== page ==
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Quote:
Originally Posted by NiklasFalk View Post
. Make a stiff splitter and from just behind the bumper just one big undertray, with cutouts for the hot parts (and some cooling for gearbox and diff). It would be a nightmare to attach and remove though (try to find that hole somewhere in the middle)
Do you happen to know what surface temps for the diff and tranny case that would be within tolerance? I last recorded 170 deg on the diff case from daily driving, never recorded before the under panels. I know the cylinder head can easily get over 200 degrees when it is running at operating temp.

Here is the most recent status of my aero parts. I really like the balance of the car now so I am satisfied with where it's at for now, however there's so much more I CAN do. To think, aside from the entire front undertray/airdam, it is merely 2 foot wide worth of under paneling and it is far from complete.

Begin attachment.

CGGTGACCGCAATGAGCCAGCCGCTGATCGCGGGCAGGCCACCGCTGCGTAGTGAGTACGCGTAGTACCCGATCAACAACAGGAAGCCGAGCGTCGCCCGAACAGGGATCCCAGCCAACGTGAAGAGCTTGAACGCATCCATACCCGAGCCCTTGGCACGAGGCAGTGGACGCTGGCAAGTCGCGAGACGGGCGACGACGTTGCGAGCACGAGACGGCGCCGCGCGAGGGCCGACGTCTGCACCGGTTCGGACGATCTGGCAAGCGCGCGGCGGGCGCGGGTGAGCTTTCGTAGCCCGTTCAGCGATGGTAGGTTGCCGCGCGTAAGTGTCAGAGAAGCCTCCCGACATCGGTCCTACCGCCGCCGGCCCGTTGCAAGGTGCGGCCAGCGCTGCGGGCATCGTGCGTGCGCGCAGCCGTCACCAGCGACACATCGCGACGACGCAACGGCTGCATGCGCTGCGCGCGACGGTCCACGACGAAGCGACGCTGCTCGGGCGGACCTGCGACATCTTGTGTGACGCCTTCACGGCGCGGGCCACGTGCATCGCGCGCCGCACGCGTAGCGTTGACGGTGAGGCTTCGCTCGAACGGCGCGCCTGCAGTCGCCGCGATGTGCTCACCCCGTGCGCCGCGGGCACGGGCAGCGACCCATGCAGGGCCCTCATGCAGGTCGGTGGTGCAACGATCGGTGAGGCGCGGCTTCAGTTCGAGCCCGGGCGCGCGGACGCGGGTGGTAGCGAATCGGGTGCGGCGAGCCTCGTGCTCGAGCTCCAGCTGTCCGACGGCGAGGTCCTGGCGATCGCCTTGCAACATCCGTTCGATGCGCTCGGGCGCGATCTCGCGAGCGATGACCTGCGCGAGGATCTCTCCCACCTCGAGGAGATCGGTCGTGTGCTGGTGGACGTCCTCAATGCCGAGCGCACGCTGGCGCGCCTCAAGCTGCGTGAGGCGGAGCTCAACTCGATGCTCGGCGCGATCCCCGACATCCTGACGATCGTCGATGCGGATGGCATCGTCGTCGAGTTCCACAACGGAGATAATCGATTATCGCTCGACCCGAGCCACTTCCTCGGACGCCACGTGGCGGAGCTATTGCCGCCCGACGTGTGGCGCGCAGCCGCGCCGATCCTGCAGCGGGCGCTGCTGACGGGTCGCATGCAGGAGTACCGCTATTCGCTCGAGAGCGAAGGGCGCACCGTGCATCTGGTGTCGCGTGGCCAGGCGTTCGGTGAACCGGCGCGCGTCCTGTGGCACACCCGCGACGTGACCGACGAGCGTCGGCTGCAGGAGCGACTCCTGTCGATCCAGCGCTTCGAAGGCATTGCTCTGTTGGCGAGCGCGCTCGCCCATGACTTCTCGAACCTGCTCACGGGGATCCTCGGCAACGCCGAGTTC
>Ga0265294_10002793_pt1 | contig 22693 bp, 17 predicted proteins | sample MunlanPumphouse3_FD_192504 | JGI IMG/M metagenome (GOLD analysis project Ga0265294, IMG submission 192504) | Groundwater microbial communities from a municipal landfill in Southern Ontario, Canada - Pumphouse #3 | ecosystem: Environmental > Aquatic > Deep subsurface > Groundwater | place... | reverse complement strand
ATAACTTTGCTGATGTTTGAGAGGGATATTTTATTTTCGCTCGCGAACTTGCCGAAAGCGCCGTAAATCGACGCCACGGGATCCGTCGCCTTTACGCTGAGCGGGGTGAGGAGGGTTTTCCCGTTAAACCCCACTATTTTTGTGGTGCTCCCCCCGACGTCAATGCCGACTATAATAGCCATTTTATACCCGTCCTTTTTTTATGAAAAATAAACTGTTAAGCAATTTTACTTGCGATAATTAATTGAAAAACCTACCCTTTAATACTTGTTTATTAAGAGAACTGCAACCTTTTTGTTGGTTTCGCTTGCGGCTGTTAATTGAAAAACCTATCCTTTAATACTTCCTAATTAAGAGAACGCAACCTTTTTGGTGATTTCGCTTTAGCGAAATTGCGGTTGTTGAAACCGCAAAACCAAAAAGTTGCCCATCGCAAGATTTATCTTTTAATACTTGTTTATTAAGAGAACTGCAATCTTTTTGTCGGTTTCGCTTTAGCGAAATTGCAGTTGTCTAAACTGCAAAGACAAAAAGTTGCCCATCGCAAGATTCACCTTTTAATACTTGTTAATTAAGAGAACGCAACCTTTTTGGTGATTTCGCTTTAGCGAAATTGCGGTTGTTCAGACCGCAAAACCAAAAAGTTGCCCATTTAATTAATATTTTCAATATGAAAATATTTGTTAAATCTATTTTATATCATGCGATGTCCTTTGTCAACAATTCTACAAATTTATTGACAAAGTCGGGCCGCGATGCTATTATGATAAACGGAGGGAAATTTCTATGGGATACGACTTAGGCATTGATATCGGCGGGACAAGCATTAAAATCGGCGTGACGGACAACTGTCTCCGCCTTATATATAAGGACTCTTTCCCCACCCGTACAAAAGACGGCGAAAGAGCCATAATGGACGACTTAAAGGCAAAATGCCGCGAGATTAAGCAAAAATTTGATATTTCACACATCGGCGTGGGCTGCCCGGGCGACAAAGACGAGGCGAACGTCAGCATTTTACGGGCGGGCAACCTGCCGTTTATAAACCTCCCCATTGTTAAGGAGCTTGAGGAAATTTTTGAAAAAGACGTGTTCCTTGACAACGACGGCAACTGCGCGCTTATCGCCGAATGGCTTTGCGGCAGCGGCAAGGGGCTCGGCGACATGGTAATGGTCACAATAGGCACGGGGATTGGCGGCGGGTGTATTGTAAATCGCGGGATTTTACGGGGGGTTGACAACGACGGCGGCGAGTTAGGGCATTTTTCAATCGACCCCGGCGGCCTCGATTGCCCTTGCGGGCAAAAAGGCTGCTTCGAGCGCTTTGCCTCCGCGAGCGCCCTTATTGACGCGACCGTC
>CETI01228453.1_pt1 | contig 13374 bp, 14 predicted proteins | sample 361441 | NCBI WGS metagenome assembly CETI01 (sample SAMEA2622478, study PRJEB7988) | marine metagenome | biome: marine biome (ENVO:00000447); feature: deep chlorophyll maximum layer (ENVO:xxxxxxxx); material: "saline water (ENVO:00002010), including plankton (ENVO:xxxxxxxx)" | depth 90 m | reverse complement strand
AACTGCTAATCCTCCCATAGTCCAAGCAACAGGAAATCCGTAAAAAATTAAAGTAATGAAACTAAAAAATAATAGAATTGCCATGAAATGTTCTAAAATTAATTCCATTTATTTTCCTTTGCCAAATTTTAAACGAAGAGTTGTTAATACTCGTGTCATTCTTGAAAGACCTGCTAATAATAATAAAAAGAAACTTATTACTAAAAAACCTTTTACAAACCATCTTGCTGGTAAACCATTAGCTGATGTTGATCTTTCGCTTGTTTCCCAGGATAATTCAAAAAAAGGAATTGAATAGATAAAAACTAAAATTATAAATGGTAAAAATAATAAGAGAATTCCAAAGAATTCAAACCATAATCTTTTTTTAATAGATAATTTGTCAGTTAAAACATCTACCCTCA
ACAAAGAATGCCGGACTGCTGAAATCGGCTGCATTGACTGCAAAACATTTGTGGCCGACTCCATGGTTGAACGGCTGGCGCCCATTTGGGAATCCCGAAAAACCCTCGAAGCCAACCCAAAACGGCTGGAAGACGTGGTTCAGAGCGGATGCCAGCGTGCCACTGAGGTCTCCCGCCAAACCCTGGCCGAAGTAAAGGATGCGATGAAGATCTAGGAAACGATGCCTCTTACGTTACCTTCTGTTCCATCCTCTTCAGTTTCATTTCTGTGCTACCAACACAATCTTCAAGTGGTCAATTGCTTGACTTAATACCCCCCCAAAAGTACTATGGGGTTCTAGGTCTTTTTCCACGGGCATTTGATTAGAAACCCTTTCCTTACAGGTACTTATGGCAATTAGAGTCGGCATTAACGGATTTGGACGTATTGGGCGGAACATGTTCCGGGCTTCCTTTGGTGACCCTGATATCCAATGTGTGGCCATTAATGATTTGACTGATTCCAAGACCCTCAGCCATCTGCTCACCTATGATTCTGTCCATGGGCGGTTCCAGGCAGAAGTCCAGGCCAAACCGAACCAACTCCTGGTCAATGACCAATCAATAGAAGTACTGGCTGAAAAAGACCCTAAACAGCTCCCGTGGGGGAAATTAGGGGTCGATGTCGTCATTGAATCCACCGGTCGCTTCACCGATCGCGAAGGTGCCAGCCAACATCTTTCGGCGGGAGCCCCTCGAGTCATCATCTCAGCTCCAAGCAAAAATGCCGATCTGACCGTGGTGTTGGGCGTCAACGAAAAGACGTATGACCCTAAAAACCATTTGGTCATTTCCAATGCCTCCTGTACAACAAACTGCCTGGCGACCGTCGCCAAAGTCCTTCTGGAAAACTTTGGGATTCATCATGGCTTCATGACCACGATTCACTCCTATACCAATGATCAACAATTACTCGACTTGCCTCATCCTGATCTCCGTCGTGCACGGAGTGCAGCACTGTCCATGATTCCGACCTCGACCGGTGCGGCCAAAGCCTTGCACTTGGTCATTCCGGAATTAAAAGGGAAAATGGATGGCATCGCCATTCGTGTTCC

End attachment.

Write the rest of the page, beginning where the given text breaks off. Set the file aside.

Compare to the videos I posted at the top of this page. HUGE observable differences.
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Old 02-02-2012, 01:25 AM   #54
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http://www.corrugatedplastics.net/4m...ticSheets.html
Looking into this stuff ^ Anyone ever try 2 sheets of 2mm doubled up but with the inner tubing facing different directions to add rigidity but keep it 4mm thick? I've used the 3m spray glue before and that s---- sticks like crazy. Put 2 sheets with the corregation facing opposite ways, glue together, and cut to fit. Might pick up some 48x48in sheets and use it to make radiator ducting I desperatly need to do and make a undertray for the motor. Something to replace my missing factory piece.
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Old 02-02-2012, 09:56 AM   #55